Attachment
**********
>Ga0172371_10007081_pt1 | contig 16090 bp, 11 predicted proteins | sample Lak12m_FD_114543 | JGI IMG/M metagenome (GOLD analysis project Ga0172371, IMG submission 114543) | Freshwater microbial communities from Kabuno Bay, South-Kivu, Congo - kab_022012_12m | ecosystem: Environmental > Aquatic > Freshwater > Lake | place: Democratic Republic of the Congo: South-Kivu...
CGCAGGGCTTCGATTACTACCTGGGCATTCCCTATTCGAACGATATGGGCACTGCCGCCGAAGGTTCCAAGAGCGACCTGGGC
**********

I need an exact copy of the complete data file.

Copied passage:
>Ga0172371_10007081_pt1 | contig 16090 bp, 11 predicted proteins | sample Lak12m_FD_114543 | JGI IMG/M metagenome (GOLD analysis project Ga0172371, IMG submission 114543) | Freshwater microbial communities from Kabuno Bay, South-Kivu, Congo - kab_022012_12m | ecosystem: Environmental > Aquatic > Freshwater > Lake | place: Democratic Republic of the Congo: South-Kivu...
CGCAGGGCTTCGATTACTACCTGGGCATTCCCTATTCGAACGATATGGGCACTGCCGCCGAAGGTTCCAAGAGCGACCTGGGC